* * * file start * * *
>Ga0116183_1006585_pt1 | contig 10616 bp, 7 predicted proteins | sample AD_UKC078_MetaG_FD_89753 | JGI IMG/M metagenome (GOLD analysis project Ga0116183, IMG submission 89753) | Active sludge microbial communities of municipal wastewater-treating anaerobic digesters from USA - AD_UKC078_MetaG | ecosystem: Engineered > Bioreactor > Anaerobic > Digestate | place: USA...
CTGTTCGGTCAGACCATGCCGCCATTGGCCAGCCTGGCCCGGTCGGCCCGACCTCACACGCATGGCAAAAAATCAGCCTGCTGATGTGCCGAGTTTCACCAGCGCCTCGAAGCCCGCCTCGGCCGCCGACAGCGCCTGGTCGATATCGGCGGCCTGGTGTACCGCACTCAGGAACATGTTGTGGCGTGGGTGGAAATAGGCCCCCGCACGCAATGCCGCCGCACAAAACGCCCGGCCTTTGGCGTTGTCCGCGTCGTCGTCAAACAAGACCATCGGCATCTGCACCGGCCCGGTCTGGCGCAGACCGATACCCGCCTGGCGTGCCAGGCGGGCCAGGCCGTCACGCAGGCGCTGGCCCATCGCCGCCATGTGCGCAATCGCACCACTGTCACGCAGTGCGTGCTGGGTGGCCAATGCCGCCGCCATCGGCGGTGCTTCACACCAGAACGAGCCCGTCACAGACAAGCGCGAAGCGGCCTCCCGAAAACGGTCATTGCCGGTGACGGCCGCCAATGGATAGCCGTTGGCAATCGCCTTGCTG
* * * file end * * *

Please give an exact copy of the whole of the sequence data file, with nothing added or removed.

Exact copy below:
>Ga0116183_1006585_pt1 | contig 10616 bp, 7 predicted proteins | sample AD_UKC078_MetaG_FD_89753 | JGI IMG/M metagenome (GOLD analysis project Ga0116183, IMG submission 89753) | Active sludge microbial communities of municipal wastewater-treating anaerobic digesters from USA - AD_UKC078_MetaG | ecosystem: Engineered > Bioreactor > Anaerobic > Digestate | place: USA...
CTGTTCGGTCAGACCATGCCGCCATTGGCCAGCCTGGCCCGGTCGGCCCGACCTCACACGCATGGCAAAAAATCAGCCTGCTGATGTGCCGAGTTTCACCAGCGCCTCGAAGCCCGCCTCGGCCGCCGACAGCGCCTGGTCGATATCGGCGGCCTGGTGTACCGCACTCAGGAACATGTTGTGGCGTGGGTGGAAATAGGCCCCCGCACGCAATGCCGCCGCACAAAACGCCCGGCCTTTGGCGTTGTCCGCGTCGTCGTCAAACAAGACCATCGGCATCTGCACCGGCCCGGTCTGGCGCAGACCGATACCCGCCTGGCGTGCCAGGCGGGCCAGGCCGTCACGCAGGCGCTGGCCCATCGCCGCCATGTGCGCAATCGCACCACTGTCACGCAGTGCGTGCTGGGTGGCCAATGCCGCCGCCATCGGCGGTGCTTCACACCAGAACGAGCCCGTCACAGACAAGCGCGAAGCGGCCTCCCGAAAACGGTCATTGCCGGTGACGGCCGCCAATGGATAGCCGTTGGCAATCGCCTTGCTG